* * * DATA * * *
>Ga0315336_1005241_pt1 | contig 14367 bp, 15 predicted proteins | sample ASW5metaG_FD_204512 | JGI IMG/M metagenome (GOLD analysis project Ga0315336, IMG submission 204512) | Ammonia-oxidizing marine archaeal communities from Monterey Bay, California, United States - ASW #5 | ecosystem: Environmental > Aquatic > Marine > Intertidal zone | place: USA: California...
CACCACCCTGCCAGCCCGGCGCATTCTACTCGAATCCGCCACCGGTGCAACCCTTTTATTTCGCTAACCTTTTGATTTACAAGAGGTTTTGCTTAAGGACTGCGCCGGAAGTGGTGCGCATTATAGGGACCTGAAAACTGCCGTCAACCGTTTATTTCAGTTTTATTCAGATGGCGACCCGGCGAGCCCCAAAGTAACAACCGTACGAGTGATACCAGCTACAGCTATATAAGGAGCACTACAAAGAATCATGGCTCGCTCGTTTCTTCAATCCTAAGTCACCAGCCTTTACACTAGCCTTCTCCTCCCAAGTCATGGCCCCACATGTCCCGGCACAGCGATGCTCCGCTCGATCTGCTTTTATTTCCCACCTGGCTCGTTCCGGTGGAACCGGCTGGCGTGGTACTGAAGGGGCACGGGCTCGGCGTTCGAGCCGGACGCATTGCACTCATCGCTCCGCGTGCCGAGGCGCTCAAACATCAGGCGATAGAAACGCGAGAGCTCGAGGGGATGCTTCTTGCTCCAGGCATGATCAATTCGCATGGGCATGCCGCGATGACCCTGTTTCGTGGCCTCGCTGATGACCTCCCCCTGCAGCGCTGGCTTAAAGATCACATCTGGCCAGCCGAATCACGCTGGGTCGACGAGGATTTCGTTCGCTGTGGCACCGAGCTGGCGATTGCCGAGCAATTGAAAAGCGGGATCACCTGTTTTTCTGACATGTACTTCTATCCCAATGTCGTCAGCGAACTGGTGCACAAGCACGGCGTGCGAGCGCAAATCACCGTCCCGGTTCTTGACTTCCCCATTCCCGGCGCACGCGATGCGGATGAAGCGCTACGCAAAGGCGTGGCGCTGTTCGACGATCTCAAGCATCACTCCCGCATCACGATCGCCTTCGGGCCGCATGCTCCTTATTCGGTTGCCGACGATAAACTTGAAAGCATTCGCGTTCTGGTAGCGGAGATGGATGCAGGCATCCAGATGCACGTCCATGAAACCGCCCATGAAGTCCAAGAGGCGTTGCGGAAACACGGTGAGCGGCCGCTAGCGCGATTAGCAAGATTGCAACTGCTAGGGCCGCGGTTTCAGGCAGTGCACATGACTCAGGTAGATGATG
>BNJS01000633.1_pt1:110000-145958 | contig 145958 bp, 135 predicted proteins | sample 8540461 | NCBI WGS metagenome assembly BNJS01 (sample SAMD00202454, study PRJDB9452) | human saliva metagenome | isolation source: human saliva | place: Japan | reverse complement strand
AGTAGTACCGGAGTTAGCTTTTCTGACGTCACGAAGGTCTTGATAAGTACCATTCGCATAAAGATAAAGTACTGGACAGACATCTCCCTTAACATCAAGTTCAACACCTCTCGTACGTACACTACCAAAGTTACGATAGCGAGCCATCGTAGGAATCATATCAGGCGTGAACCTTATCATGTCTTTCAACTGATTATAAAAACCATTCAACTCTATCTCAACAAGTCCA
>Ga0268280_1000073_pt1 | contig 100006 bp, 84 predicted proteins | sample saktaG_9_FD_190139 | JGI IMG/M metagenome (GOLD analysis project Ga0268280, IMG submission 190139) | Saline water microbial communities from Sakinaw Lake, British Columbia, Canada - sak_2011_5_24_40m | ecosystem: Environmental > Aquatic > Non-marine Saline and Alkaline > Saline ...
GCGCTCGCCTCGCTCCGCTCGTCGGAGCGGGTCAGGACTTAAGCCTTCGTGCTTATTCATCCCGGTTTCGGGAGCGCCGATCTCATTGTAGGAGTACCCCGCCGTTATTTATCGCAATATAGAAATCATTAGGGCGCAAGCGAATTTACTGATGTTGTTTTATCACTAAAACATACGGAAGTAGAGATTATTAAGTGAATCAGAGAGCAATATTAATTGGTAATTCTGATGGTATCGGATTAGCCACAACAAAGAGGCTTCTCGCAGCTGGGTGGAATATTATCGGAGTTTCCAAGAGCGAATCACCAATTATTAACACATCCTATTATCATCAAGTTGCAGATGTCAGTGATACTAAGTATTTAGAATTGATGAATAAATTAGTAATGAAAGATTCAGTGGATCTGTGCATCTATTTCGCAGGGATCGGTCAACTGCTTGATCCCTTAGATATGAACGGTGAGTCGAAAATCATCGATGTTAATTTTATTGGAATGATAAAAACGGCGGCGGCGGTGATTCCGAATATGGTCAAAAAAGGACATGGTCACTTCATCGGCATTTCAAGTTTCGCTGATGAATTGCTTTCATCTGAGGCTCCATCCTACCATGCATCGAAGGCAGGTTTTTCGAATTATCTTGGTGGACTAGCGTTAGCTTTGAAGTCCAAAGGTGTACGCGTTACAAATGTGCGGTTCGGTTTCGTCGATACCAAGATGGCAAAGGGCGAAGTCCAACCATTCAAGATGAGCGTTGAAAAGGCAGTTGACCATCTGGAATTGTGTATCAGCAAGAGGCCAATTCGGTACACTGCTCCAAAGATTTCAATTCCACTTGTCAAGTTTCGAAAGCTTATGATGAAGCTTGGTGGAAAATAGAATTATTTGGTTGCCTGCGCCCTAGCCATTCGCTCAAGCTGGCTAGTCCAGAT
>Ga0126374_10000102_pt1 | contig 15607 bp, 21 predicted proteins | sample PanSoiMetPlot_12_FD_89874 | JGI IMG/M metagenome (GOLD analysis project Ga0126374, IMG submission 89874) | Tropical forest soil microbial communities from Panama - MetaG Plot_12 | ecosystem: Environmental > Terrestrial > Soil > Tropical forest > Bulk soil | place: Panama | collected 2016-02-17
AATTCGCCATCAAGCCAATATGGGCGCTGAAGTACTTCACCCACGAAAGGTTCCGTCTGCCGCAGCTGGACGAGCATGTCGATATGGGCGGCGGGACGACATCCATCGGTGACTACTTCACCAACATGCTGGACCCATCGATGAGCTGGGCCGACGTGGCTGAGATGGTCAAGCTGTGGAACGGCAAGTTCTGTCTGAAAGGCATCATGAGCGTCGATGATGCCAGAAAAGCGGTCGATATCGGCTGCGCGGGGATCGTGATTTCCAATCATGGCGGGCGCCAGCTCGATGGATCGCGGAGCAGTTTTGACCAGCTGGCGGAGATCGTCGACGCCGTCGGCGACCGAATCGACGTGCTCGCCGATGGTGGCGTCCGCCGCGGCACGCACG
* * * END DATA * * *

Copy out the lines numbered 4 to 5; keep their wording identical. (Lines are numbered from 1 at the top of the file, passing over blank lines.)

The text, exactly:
AGTAGTACCGGAGTTAGCTTTTCTGACGTCACGAAGGTCTTGATAAGTACCATTCGCATAAAGATAAAGTACTGGACAGACATCTCCCTTAACATCAAGTTCAACACCTCTCGTACGTACACTACCAAAGTTACGATAGCGAGCCATCGTAGGAATCATATCAGGCGTGAACCTTATCATGTCTTTCAACTGATTATAAAAACCATTCAACTCTATCTCAACAAGTCCA
>Ga0268280_1000073_pt1 | contig 100006 bp, 84 predicted proteins | sample saktaG_9_FD_190139 | JGI IMG/M metagenome (GOLD analysis project Ga0268280, IMG submission 190139) | Saline water microbial communities from Sakinaw Lake, British Columbia, Canada - sak_2011_5_24_40m | ecosystem: Environmental > Aquatic > Non-marine Saline and Alkaline > Saline ...